DIY Chatroom Home Improvement Forum

DIY Chatroom Home Improvement Forum (http://www.diychatroom.com/)
-   Flooring (http://www.diychatroom.com/f5/)
-   -   does the floor really need to be level before laying tiles? (http://www.diychatroom.com/f5/does-floor-really-need-level-before-laying-tiles-4619/)

KUIPORNG 11-02-2006 10:29 AM

does the floor really need to be level before laying tiles?
 
Marbles in my case, what if the floor is not perfectly level, but it does not bouncy, can I still lay marble tiles on it? with or without backer board? If someone said no, I would wonder why? I saw interlock outside not being level...

I don't want to spend expensive leveling compound to level my washroom before laying Marble Tiles.... I wouldn't mind too much putting on some wonder board before laying tiles, but wonder if I can even get away from doing that considering there is minimum or no water at that washroom in the basement...

Any advice are appreciated...

dougrus 11-02-2006 11:22 AM

Ok...first of all, I think I gathered that you are tiling your washroom which is in a basement. I assume that the floor is concrete, no?
If so, you will not be using backerboard on top of the concrete...If you wanted to do a decoupling type membrane you could use Ditra (made by Shulter Systems) that would be ideal for a concrete basement floor...it is a membrane that you thinset to the floor and then thinset on the membrane and then tile.
If you are not using Ditra you would set the tile on the concrete.

As fo the floor being out of level, how far off is it?

KUIPORNG 11-02-2006 11:33 AM

Actually, my basement washroom floor is in fact cover with plywood... strange... just think of it as Dricore....although it is not really, but somthing very similar...

anyhow... the level is not too far off, but I would think if you put a marble on the floor, it probably will roll over some somewhere.... for human standing on it, don't feel any unlevel...

dougrus 11-02-2006 02:29 PM

That is strange...How is it secured to the floor? This is important because if it is clicked and locked into place only, it is "floating" and that may affect movement of the floor and therefore cause tile and grout cracking.I dont know what the protocol is for this kind of floor and installing tile other then what is stated below...you would need to permently attach the subfloor to the concrete to prevent movement.
Here is the information from the Dricore site regarding ceramic tile installation if it is indeed like this product:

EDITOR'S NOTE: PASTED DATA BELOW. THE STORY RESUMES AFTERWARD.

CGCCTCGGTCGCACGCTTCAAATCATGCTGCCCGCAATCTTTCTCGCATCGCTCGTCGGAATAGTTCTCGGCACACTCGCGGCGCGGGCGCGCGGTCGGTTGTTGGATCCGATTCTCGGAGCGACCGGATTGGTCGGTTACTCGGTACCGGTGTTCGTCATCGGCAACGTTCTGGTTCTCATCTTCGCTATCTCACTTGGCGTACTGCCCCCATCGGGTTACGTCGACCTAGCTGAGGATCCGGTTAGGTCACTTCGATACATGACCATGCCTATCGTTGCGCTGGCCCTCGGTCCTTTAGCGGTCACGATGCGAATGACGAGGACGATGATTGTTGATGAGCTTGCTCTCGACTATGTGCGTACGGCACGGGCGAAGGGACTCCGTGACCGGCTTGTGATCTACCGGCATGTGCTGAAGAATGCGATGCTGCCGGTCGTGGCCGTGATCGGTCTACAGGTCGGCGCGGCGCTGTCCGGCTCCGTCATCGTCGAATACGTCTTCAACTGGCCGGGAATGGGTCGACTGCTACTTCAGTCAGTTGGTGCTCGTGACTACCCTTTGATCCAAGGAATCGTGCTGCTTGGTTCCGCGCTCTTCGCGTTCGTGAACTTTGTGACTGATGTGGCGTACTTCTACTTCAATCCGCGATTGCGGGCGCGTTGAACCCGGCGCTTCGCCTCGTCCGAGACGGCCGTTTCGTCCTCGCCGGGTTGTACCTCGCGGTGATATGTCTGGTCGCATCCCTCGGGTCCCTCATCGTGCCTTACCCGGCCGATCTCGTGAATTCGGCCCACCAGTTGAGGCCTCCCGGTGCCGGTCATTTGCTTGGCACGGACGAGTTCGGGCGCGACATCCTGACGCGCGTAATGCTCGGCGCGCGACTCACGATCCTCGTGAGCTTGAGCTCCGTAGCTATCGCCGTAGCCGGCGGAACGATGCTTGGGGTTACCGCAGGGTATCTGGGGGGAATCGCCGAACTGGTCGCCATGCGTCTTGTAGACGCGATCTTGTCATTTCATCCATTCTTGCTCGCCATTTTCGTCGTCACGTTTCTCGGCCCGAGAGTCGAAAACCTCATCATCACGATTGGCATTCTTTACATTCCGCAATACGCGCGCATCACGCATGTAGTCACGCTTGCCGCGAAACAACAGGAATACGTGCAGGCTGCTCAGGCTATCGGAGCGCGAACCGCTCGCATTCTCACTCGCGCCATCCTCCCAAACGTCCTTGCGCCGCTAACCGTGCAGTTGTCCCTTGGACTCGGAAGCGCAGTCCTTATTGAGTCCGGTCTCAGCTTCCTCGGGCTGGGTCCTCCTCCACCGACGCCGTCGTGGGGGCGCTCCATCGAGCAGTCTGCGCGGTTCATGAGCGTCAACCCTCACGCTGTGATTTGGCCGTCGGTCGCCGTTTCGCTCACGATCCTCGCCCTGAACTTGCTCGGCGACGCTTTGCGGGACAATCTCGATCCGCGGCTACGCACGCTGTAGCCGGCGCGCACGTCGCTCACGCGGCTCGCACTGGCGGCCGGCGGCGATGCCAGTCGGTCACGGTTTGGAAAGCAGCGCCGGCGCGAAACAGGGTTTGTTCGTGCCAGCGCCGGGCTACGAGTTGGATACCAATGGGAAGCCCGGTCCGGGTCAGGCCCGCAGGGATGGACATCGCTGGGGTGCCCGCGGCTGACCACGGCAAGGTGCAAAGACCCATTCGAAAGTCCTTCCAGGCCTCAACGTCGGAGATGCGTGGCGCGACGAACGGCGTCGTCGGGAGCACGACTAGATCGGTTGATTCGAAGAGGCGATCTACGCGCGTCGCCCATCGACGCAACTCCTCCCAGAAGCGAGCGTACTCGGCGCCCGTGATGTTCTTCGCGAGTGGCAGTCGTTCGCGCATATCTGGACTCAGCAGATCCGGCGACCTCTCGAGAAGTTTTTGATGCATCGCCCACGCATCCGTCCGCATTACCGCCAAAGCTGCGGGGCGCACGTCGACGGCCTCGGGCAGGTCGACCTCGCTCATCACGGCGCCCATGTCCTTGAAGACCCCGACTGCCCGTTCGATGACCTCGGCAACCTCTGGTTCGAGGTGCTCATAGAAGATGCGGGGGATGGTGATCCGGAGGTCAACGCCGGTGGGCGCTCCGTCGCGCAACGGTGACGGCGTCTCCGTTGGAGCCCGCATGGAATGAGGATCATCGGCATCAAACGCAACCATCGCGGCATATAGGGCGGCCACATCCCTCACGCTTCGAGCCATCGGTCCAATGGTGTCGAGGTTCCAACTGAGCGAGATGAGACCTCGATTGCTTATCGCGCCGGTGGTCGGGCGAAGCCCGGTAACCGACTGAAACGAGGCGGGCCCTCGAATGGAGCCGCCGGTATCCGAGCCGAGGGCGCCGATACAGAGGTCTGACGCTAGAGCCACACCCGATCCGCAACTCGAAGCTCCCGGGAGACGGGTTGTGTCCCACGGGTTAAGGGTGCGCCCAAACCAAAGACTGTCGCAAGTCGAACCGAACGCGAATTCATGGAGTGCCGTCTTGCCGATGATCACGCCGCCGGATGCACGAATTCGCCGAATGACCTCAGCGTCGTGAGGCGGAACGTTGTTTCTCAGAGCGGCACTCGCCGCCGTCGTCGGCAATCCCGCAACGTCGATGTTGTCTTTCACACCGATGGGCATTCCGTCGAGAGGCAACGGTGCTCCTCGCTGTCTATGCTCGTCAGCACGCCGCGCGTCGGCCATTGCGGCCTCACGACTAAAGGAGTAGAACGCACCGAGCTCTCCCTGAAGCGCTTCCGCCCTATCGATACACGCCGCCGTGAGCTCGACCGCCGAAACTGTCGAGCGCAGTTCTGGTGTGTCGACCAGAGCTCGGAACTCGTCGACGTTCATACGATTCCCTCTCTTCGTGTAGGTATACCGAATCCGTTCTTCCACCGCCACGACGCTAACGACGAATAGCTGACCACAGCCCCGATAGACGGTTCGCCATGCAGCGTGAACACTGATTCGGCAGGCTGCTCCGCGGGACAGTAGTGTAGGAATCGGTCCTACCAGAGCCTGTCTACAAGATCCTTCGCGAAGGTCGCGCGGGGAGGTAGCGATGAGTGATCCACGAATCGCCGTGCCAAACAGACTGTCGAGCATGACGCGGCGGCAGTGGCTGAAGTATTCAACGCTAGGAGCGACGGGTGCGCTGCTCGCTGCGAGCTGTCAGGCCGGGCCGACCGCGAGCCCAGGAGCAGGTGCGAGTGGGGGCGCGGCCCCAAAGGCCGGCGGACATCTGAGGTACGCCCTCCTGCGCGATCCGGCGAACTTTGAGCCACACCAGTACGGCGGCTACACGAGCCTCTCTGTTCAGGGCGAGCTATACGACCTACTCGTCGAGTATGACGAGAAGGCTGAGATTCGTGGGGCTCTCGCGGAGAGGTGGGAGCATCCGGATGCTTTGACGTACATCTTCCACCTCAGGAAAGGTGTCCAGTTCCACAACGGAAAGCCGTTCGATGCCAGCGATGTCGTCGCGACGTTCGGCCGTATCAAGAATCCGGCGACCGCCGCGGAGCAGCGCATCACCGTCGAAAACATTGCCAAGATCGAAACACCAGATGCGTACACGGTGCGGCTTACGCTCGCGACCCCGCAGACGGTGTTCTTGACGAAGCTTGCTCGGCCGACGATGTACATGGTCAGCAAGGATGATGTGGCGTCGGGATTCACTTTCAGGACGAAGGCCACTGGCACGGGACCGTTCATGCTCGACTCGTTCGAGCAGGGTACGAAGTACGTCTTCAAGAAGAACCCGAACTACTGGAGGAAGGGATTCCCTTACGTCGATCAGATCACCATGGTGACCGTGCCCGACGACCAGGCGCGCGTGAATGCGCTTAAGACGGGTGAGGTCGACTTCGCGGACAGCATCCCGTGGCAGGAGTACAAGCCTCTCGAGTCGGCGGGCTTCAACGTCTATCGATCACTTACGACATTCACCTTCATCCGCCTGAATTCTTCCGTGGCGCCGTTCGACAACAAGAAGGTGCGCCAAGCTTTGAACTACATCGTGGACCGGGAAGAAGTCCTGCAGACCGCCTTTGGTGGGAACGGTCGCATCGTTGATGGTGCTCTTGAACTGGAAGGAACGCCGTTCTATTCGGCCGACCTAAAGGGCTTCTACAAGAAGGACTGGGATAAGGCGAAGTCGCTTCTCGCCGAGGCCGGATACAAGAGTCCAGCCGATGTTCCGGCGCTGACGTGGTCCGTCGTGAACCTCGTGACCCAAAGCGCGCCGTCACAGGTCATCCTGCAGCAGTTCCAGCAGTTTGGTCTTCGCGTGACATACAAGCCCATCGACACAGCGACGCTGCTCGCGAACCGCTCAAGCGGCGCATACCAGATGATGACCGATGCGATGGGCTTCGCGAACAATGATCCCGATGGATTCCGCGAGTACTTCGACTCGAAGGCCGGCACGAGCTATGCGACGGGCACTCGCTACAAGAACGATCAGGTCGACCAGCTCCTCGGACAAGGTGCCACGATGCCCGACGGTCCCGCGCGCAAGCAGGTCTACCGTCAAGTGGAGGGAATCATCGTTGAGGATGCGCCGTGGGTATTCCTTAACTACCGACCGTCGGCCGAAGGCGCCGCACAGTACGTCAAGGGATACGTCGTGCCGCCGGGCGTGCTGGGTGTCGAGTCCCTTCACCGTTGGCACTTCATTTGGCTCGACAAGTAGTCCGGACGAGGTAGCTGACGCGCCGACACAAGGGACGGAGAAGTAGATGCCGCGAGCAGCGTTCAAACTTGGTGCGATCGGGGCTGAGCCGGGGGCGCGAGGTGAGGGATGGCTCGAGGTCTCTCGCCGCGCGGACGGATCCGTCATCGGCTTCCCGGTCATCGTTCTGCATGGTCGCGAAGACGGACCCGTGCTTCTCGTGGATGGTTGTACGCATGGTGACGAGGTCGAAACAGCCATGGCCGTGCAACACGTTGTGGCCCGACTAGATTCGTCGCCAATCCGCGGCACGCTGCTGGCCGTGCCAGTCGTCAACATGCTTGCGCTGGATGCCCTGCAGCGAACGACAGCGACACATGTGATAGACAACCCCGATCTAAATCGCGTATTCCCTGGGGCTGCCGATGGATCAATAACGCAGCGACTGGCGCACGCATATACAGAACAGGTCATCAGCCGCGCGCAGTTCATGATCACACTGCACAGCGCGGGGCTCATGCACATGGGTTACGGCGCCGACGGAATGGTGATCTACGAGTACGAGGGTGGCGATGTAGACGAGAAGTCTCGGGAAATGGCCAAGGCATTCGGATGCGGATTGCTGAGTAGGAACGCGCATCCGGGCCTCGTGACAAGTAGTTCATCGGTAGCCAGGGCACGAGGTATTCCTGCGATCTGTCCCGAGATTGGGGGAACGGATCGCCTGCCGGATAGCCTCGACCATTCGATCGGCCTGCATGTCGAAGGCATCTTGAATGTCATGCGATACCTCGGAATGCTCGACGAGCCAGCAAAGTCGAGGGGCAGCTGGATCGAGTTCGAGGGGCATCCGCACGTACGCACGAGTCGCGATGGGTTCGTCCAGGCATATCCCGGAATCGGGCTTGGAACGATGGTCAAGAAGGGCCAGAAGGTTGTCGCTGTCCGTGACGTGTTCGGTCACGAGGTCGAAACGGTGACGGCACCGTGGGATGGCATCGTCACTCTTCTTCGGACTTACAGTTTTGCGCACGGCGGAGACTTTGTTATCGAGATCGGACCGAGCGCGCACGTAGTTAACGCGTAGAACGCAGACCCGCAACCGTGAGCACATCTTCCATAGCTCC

"Ceramic Tile: DRIcore is designed to act as a floating subfloor. It is not recommended that Ceramic tile be directly attached to DRIcore as the movement of the floating subfloor will cause tile and grout lines to crack. There have been successful installations that are not covered under a warranty using underlayment or cement board suitable for ceramic tile installations.
In the case of a ceramic installation, prepare concrete floor by applying liquid concrete leveling compound to the concrete floor surface to level to eliminate concrete floor height variances. It is acceptable to fasten each panel with four, flat head and countersunk, concrete fasteners per panel to the permanent concrete floor to prevent movement or shifting of the finished ceramic tile floor. If you are concerned about moisture penetration through fastening points, a dab of silicone in the fastener openings will help seal these holes.
DRIcore panels must lay perfectly flat without bounce or deflection. Follow the underlayment manufacturers installation guidelines for fastening to a subfloor, using fasteners that will not penetrate the moisture barrier underneath DRIcore panels.

Please note that we also do not recommend gluing underlayments or other wood flooring materials to DRIcore. As a general practice, it is best to minimize the amount of fastening through DRIcore panels to maintain the integrity of the moisture barrier."



OR are there sleepers or some other kind of floor joist there that the wood is secured to then, depending on its thickness and strength, would be ok for cementboard and tile.
As for the slope, if you are installing large format tiles, you may get excessive lippage on the tile...

Hope this helps.
:)

KUIPORNG 11-02-2006 02:34 PM

I tapcon the plywood onto the concrete, it is concrete, a thick plastic sheet with studs... then plywood... I put enough tapcon so that the plywood is quite strong, no bounce...

I used 1 ft by 1 ft marble tile, would it get "excessive lippage " what is "excessive lippage " means actually... I did look at the dictionary before asking, but couldn't figure out...